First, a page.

1. Was there a legally enforceable contract?

Everyone you’re trying to recruit has a contract with his or her employer. Generally these are at-will contracts, meaning they are “terminable at will” by the employer or employee.

The usual analysis – too often even made by lawyers – is “Since the employee can terminate the contract at any time, recruit away!” This is a serious oversimplification that has been consistently addressed by a century of federal and state appellate court rulings.

My favorite is the U.S. Supreme Court decision rendered in 1915 (Truax v. Raich, 239 US 33, 60 L Ed 131, 36 S Ct 7) that stated:

The fact that employment is at the will of the parties respectively does not make it at the will of others . . . and by the weight of authority the unjustified interference . . . is actionable although the employment is at will.

So we’re dealing with a contract, and you can interfere with it.

2. Was the conduct “malicious”?

The courts aren’t quite sure what malice is. But you’re supposed to know.

American Law Reports, one of the most highly-respected legal encyclopedias, states:

Any further discussion of [malice] should, for purposes of clarity, here point out the lack of scientifically accurate terminology which has mitigated against clearness in decided cases, both in conception and discussion . . . The “malice” which will make one liable for procuring a breach of contract is malice in its legal sense, and does not consist of spite or ill will. (84 ALR 50)

Malice can be presumed by a raid and placement with a competitor. This shifts the burden of proof to you to show an absence of malice. If you can show something didn’t occur that isn’t defined, you may qualify for honorable mention in the next edition of ALR.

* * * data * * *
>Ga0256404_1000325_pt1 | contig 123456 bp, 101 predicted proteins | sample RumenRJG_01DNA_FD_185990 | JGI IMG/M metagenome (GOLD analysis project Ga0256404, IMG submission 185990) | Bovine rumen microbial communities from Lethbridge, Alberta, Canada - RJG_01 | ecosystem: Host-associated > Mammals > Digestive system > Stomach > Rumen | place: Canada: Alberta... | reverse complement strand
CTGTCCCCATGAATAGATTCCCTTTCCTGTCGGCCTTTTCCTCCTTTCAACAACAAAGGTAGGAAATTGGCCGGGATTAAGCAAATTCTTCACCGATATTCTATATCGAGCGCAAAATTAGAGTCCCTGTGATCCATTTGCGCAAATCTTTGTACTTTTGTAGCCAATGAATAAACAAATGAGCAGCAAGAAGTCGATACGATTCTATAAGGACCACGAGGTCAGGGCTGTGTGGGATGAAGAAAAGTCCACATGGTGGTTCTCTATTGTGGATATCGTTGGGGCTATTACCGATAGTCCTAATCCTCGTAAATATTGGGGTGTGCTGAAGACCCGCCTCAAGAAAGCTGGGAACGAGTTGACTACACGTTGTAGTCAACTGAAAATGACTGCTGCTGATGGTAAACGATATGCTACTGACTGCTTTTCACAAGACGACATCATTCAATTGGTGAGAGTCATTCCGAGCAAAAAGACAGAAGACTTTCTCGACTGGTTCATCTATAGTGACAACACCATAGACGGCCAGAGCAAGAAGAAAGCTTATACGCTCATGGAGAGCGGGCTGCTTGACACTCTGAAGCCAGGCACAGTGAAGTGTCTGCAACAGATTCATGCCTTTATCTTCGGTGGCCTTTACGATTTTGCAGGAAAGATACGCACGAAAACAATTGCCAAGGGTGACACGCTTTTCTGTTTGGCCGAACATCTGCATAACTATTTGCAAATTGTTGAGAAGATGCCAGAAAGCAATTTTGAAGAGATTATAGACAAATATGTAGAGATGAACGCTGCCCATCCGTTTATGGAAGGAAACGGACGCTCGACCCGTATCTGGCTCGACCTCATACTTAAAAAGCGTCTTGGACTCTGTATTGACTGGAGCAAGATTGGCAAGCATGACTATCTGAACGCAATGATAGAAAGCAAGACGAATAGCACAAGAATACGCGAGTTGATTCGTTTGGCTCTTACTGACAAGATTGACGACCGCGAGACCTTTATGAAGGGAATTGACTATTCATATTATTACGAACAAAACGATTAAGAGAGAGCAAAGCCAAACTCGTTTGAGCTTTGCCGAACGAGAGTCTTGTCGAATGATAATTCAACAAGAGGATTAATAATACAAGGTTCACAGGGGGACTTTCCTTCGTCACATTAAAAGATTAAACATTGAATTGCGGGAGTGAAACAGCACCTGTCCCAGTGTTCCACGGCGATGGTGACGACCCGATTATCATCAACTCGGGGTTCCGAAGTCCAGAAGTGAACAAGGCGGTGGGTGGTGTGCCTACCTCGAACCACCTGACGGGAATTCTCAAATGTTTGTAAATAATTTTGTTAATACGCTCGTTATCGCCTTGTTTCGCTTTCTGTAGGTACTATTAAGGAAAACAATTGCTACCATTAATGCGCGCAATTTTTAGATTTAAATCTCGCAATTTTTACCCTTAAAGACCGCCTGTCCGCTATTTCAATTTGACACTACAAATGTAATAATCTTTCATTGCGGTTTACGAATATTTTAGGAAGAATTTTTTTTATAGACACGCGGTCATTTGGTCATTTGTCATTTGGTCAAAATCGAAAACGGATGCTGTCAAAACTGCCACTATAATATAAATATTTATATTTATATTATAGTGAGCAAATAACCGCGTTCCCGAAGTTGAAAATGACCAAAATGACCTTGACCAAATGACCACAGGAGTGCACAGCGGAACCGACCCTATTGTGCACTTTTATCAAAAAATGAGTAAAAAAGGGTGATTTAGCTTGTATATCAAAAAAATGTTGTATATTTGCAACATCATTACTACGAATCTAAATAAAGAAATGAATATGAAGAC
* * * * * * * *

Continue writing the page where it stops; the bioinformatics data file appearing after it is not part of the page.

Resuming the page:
3. Are you doing the source a favor by removing its undesirables?

We call this the “outplacement fee defense.” Maybe the source should split the fee with your client! Believe it or not, this argument can be quite effective to stop the source employer from pursuing its inflated claim.

This is why it’s so important to find out what your candidate doesn’t like about his or her current position. It not only helps you recruit and helps you place. It helps you defend against the (usually grossly inflated) claims of how the candidate was solely responsible for the employer’s survival.

I originally started using the “outplacement fee defense” just to get a laugh from the judges. It did, so like any comedian I kept it in my repertoire.

Then one took it seriously and dismissed the case against my client. That was all I needed to use it seriously too. Tell your lawyer. If he or she laughs, get another one.

The amount of injury to the source employer doesn’t necessarily affect your liability. It is the wrongful interference itself that is being enjoined (stopped) and then punished once the trial is held.

A Harvard Law Review comment states how expansive liability can be:

[Inducing breach of contract] includes not merely the procurement of a breach of contract, but all invasion of contract relations . . . Any act . . . which retards, makes more difficult, or prevents performance. (4 Harv L Rev 728)

We’re seeing an increasing number of contractual interference cases these days. Since you’re a paid member of the raiding (not “racing”) team, and since your client has the money, it’s inevitable that conspiracy will also be alleged. This leads to you and your client wrestling at the wheel, and a wild ride to the courthouse.

Thanks again, Dave. This should help many drive safely – to VIP parking at Placement Place!


If you have a legal question you’d like to have Jeff answer here on The Fordyce Letter, check out Jeff’s On Call! and submit your question.